Ann Reus, Feed Strategy staff reporter, covers offbeat animal feed-related news and other topics.
Find out how eggs are secured and used by the US government to create emergency vaccines
Did you know there are secret government chickens in undisclosed locations all over the U.S. laying eggs to be used for vaccine development?
I didn’t – until I heard a recent episode of Planet Money on National Public Radio (NPR) that interviewed Rick Bright, director at the Biomedical Advanced Research and Development Authority (BARDA) in Washington, D.C. Bright began his career in influenza vaccine and therapeutics development at the U.S. Centers for Disease Control and Prevention (CDC), Influenza Division. At the CDC, he focused on avian and human viruses from multiple perspectives including immunology and vaccine development.
“My motivating force through my entire career is a small-town boy from Kansas could have the power or the ability or the knowledge to stop the next pandemic. So, everything I’ve done in my career has put me right here, right now,” Bright told Planet Money.
As you might imagine, Bright is busy working to find a vaccine to combat the new coronavirus (COVID-19) pandemic.
Planet Money co-host Amanda Aronczyk said there are at least 20 companies, universities and labs working to create a vaccine for COVID-19. And the U.S. government – BARDA – has partnered with two companies.
“What they’re doing in the laboratory right now is basically all hands on deck,” Bright said. “They’re working long hours, long days. And they have shifted people away from other vaccine or drug products or projects onto the coronavirus.”
While there are other, faster ways to make a vaccine that do not involve chickens, we’ll just focus on the egg-derived ones here.
How is a vaccine created from a chicken egg?
“It is a shockingly fragile, delicate, expensive process involving chicken eggs – thousands of them,” Planet Money co-host Sarah Gonzalez said. “And hens only lay one egg a day, so you need thousands of chickens working around the clock for their one egg. And then those eggs report for work straight from a farm to a pharmaceutical company.”
Eggs are placed on a conveyor belt and the shells are penetrated by needles, which then inject a live flu virus into the egg. The hole is sealed, and the eggs are incubated for several days to grow the virus. When the virus is ready, the eggs go back on the conveyor belt. The top one-tenth of a percent of the eggs are cut off and suction needles vacuum out the egg whites, where the virus has grown. The egg whites are then placed into a centrifuge to separate any foreign particles, such as egg shells, and then the virus is killed by chopping it up and “washing” it. What’s left – almost no actual egg white at this point – is mixed with other fluid to become the vaccine.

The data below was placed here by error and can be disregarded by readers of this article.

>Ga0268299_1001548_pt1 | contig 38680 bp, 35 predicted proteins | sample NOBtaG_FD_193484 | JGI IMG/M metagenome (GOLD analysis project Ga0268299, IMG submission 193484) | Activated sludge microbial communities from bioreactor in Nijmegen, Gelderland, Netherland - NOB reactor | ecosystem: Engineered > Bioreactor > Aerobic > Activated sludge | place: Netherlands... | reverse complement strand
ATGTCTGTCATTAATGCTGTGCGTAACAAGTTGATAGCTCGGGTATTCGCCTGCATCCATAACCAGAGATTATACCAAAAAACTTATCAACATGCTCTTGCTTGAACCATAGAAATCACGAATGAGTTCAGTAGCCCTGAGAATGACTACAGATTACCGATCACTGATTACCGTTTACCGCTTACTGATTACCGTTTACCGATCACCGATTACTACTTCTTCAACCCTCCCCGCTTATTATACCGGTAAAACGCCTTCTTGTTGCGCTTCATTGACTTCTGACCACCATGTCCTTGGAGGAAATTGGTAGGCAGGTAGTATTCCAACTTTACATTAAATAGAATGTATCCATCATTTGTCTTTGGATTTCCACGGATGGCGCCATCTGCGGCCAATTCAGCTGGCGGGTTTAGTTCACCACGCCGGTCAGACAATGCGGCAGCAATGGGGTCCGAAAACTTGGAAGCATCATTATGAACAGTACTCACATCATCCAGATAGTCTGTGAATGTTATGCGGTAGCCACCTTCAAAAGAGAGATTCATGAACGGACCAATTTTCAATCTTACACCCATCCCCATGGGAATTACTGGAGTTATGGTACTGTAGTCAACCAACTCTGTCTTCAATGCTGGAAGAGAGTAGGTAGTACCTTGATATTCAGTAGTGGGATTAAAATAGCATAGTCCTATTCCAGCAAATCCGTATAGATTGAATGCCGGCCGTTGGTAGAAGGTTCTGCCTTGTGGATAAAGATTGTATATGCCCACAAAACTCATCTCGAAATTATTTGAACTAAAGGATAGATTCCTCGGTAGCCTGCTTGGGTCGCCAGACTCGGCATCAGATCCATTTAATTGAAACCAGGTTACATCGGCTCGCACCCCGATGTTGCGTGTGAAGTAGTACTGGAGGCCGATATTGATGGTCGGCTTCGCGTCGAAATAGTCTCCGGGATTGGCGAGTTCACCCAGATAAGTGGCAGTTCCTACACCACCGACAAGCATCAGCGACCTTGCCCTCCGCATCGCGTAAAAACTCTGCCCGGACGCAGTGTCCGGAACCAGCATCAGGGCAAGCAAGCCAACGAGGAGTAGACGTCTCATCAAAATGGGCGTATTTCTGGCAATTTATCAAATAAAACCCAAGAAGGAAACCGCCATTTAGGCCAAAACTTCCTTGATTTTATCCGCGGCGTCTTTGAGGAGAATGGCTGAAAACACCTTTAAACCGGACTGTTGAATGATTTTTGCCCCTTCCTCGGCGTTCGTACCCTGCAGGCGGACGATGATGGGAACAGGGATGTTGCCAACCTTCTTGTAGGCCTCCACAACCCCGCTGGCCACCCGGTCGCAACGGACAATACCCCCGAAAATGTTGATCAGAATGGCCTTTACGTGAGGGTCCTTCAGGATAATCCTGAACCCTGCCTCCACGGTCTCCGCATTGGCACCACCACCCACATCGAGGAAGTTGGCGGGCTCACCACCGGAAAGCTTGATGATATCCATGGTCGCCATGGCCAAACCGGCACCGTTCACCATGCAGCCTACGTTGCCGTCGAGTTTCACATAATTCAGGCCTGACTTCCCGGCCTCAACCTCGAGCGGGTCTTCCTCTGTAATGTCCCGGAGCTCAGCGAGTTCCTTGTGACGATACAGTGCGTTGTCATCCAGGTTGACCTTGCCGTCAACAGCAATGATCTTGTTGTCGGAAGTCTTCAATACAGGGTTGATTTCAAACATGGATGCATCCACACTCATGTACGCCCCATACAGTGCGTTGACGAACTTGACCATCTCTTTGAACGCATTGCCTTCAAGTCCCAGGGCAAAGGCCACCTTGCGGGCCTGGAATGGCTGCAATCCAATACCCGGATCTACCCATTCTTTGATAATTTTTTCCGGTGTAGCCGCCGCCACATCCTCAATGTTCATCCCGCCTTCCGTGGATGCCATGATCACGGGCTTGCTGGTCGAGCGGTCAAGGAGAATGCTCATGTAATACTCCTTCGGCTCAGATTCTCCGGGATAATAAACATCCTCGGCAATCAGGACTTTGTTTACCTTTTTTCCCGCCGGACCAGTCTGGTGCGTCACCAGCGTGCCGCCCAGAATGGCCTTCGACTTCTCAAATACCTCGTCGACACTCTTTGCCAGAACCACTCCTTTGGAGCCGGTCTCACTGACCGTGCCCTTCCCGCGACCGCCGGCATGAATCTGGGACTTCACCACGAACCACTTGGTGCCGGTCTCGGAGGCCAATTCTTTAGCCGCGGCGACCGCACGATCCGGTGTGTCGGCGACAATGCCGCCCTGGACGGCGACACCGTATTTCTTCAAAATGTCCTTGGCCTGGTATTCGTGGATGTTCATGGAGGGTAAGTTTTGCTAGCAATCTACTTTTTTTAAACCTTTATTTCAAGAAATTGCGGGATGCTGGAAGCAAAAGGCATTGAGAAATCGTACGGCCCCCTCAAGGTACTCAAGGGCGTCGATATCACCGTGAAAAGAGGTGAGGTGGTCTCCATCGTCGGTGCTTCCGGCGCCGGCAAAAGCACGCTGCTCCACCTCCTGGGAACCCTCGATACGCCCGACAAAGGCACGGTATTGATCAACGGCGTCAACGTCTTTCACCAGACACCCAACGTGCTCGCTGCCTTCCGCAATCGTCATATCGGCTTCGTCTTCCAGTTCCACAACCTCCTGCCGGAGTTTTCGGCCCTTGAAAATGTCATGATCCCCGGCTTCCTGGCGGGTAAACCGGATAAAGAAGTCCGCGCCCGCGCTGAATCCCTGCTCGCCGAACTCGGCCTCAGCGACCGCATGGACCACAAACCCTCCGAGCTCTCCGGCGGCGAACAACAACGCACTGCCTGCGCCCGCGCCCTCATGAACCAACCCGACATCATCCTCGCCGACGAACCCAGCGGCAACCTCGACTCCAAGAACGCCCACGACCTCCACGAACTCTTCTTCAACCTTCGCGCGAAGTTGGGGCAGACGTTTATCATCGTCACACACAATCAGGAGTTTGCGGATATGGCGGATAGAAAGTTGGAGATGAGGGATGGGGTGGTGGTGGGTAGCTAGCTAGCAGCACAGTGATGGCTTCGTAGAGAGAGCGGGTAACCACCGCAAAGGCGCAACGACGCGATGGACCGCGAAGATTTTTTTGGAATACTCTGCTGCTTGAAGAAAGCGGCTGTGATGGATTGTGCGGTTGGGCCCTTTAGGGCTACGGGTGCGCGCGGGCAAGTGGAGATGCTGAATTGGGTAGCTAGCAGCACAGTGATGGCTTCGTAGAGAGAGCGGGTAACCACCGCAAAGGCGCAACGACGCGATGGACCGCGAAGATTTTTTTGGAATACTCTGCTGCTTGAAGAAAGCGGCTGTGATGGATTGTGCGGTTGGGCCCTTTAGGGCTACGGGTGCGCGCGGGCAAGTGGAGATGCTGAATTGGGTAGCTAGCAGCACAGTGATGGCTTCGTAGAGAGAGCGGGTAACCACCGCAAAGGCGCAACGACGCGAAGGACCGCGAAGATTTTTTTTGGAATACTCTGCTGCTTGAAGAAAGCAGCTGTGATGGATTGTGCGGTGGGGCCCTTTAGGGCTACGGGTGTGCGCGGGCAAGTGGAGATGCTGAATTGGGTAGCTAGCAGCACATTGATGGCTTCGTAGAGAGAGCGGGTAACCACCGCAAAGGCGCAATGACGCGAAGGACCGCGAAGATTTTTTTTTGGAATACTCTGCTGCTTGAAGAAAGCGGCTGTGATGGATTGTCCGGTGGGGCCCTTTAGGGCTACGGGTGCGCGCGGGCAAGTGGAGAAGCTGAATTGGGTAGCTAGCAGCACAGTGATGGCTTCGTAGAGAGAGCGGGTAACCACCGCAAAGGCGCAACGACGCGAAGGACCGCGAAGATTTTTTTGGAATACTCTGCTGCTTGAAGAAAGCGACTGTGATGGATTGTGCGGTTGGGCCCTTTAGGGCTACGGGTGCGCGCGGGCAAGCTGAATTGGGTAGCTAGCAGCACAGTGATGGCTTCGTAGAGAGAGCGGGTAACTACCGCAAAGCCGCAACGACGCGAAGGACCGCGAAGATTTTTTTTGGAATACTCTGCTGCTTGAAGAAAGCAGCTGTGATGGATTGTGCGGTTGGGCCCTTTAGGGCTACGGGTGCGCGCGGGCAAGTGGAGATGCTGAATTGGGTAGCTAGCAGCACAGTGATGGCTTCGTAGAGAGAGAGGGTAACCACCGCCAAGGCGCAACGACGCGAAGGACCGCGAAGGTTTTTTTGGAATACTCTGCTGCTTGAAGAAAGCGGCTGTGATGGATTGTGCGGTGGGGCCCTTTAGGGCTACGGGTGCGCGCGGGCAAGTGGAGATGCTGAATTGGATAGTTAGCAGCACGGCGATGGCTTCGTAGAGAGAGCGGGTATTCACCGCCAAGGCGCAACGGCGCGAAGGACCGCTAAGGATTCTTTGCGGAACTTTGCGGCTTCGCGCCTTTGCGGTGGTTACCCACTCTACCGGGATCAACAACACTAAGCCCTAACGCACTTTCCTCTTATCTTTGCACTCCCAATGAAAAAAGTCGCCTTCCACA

The whole process is very slow and takes many months and many eggs. In an emergency, like the one we’re experiencing now, that problem is exacerbated.
“Very few people realize that, in a pandemic influenza outbreak, that you need 900,000 chicken eggs every single day for a six- to nine-month period of time to make the vaccine supply needed just for the United States,” Bright said.
For that reason, the U.S. government has secured a large number of layer flocks – its egg supply program. In the interest of national security, the undisclosed number of layer farms are located in top-secret locations: these are life-saving chickens, after all.
And, if we’re fortunate enough to be living in a time where an emergency vaccine is not needed, the eggs that are not used for vaccines are then used in animal feed.
“The government is paying for a year-round supply of eggs just in case there’s a pandemic flu outbreak, so that a pharmaceutical company can turn on the machines right away,” Gonzalez said. “No one has to go looking for new chickens. And if the eggs are not used to become a vaccine, which happens often, the government still pays for them. They become animal feed. Because what the government is doing here is creating a market for the down times when we’re not in the middle of a crisis just to keep the chickens around, keep up the capability.”